- Grether-style analysis (log-odds regressions): base-rate neglect (coeff on log-odds prior), under-reaction to signals (coeff on signal sign scaled by signal's informational value), confirmation bias (coeff on signal on whether signal's sign matches the prior, e.g. signal is +/- and prior is >/< .5)
- Order dependence
Secondary Outcomes (explanation)
Experimental Design
Experimental Design
The experiment will be run on MTurk. See the supplementary doc for the MTurk instructions, which explain the design.
Experimental Design Details
As detailed in the MTurk instructions in the supplementary files, subjects are trying to guess the color of one ball (the "truth" ball) in a bag of five balls (the truth ball and four "noise" balls), each of which is yellow or blue (2 yellow noise balls, 2 blue noise balls). We measure belief updating (using a scoring rule) as subjects are shown either new signals (a draw of a ball from the bag) or retractions of earlier signals (telling subjects that an earlier draw was a noise ball), and we compare updating under the two. There is across subject randomization: in group 1 there are four rounds - two rounds of new signals, and then two rounds each of which is (randomly) either a new signal or a retraction, with beliefs elicited each round; in group 2 there are three rounds - two new signals, and then one new signal or retraction, with beliefs only elicited at the end. Comparing across these groups enables us to test the effect of belief elicitation (after rounds 1 and 2) on subsequent updating (in round 3). There is also within subject randomization: in each round, the signal (new ball draw) or retraction (revelation of an earlier ball draw as either a noise ball or the truth ball) is drawn randomly, and in rounds 3 and 4, whether there is a signal or a retraction is drawn randomly. Comparisons across different such histories allow us to test the other hypotheses. Each subject plays the game 32 times during the experiment, with all of the within-subject variation drawn randomly each time. The across-subject variation is assigned randomly once at the start of the experiment.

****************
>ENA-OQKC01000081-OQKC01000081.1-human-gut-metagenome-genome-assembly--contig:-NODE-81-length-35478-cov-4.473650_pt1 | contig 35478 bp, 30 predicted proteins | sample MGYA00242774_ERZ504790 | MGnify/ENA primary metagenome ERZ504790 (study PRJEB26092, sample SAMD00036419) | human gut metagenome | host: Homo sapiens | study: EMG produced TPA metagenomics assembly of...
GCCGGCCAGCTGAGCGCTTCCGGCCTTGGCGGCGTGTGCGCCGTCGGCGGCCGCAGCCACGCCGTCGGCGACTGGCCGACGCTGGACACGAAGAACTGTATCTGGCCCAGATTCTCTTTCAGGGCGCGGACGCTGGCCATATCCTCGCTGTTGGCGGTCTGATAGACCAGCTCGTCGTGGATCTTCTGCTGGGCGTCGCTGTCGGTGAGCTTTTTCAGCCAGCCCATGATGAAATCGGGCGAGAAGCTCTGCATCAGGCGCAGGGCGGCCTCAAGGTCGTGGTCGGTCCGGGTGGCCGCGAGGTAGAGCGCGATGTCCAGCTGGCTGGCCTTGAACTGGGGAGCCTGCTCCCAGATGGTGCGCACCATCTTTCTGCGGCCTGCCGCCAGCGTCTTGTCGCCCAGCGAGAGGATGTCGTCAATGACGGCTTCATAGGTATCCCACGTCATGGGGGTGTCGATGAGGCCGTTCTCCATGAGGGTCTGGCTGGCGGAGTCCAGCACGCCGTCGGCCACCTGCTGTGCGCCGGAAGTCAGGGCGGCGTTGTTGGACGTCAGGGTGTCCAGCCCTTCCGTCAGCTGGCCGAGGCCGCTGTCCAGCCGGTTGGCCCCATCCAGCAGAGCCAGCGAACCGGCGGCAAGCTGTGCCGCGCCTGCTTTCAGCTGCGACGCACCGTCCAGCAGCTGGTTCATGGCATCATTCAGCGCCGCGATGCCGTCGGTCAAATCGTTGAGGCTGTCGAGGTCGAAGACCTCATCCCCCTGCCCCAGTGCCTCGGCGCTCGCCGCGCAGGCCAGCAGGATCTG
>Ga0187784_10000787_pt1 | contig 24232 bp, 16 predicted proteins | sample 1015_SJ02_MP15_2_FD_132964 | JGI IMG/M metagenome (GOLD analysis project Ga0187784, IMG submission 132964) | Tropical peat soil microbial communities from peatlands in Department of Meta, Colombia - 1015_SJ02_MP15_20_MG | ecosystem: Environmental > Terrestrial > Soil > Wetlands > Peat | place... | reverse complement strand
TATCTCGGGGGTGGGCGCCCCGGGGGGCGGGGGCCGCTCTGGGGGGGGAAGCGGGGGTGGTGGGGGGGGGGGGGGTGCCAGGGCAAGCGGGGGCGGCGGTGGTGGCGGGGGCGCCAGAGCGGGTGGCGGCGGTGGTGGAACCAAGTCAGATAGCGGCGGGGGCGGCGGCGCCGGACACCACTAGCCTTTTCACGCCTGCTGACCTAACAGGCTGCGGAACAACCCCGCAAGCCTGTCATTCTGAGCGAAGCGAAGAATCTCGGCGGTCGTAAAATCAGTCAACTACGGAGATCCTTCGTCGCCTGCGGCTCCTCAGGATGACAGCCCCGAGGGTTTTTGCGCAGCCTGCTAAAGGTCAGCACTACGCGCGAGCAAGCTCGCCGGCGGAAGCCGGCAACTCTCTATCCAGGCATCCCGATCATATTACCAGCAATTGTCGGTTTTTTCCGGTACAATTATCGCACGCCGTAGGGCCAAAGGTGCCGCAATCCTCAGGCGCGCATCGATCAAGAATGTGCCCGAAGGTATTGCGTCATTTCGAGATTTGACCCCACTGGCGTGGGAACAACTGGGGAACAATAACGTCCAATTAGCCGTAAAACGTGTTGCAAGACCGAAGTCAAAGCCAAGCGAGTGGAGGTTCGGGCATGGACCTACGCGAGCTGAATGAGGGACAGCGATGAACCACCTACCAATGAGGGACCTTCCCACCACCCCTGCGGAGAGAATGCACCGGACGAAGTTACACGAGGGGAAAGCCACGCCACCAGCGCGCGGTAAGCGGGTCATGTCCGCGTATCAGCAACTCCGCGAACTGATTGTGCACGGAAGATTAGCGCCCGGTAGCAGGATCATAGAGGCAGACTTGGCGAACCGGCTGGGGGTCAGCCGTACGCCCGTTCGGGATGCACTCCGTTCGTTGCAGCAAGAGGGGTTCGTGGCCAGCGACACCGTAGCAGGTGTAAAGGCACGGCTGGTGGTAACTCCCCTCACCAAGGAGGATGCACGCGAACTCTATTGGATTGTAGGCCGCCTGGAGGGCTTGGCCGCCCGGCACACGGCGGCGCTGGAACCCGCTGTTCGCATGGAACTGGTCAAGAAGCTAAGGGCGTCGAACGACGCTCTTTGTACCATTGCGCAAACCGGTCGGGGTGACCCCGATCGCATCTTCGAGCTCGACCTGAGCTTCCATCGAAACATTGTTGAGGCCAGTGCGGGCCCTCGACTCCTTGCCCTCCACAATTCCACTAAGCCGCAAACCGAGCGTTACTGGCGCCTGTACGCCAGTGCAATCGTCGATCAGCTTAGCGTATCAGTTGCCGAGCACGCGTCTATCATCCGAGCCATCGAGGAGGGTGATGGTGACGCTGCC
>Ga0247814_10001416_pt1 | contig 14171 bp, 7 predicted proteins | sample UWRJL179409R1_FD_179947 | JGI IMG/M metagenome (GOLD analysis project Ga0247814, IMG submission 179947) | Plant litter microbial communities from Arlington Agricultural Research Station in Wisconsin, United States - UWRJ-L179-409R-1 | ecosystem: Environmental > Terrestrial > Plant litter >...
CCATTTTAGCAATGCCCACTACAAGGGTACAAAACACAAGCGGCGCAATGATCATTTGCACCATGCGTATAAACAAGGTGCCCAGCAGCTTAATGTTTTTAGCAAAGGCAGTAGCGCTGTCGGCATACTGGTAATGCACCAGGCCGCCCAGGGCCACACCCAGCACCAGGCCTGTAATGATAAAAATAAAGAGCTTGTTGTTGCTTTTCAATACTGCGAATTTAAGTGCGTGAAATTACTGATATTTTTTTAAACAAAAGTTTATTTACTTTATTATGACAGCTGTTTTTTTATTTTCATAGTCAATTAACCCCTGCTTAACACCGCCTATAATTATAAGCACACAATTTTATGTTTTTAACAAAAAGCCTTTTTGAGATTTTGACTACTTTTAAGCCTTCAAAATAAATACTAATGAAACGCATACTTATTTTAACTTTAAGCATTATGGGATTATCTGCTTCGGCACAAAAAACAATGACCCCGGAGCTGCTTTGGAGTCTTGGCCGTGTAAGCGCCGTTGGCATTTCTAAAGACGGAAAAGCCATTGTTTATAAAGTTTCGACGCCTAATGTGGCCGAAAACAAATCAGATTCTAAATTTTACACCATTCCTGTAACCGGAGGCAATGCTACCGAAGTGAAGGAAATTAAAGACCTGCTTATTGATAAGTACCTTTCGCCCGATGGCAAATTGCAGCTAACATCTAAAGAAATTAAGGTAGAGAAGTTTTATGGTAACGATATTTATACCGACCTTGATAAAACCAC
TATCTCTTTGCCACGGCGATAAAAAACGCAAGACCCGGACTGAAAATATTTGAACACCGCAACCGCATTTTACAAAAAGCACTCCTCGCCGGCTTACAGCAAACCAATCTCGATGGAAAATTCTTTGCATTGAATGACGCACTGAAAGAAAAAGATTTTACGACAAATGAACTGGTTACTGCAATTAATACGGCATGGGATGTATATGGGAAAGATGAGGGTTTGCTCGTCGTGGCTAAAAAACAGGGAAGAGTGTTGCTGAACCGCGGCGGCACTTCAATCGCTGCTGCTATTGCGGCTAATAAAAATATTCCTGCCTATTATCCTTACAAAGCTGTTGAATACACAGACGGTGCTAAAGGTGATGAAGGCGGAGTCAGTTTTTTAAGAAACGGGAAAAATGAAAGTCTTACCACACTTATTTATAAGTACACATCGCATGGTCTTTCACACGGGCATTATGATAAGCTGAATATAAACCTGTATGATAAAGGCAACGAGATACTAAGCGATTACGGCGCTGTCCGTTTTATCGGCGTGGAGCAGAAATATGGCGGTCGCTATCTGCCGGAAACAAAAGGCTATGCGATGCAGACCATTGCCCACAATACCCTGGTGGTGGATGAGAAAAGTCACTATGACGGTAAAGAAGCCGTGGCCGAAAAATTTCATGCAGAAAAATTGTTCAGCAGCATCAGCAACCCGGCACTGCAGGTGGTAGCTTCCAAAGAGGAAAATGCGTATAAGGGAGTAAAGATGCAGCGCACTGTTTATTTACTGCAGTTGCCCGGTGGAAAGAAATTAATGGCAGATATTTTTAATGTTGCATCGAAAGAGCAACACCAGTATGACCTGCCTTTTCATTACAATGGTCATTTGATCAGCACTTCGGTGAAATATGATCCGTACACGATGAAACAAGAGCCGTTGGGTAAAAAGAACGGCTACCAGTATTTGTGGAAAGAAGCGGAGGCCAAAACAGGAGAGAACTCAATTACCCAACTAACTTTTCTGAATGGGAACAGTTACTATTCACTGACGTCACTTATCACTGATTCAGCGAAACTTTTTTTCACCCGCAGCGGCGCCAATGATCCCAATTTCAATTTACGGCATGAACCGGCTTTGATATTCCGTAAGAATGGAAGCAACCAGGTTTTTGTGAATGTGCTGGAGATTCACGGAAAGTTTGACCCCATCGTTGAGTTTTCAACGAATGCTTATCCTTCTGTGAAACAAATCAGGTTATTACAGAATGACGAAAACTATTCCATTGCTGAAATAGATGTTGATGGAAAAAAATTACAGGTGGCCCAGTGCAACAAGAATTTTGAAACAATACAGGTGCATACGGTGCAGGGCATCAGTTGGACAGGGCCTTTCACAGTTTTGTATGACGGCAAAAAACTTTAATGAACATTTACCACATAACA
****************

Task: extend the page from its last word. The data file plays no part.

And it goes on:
Randomization Method
Randomization is done by oTree, the software on which the experiment is run.
Randomization Unit
The unit of randomization for retractions versus novel information (and the specific balls draws) is the round-individual level (each person faces 32 rounds). The unit of randomization for the effect of previous belief elicitation is the individual level.

The unit of randomization for the motivated vs unmotivated treatment is at the individual level - each individual faces either the motivated or unmotivated treatment for all 16 rounds.
Was the treatment clustered?
Experiment Characteristics
Sample size: planned number of clusters
Approximately 400 individuals
Sample size: planned number of observations
Approximately 400 individuals, each of whom will play the game 32 times.
Sample size (or number of clusters) by treatment arms
Approximately 400 individuals, each of whom will play the game 32 times. Elicitation each round vs elicitation at the end is randomized at the level of the individual. One half of individuals will face elicitation each round, one half elicitation at the end.
Minimum detectable effect size for main outcomes (accounting for sample design and clustering)
Supporting Documents and Materials

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IRB Name
Columbia University
IRB Approval Date
IRB Approval Number
Post Trial Information
Study Withdrawal
Is the intervention completed?
Is data collection complete?
Data Publication
Data Publication
Is public data available?
Program Files
Program Files
Reports, Papers & Other Materials
Relevant Paper(s)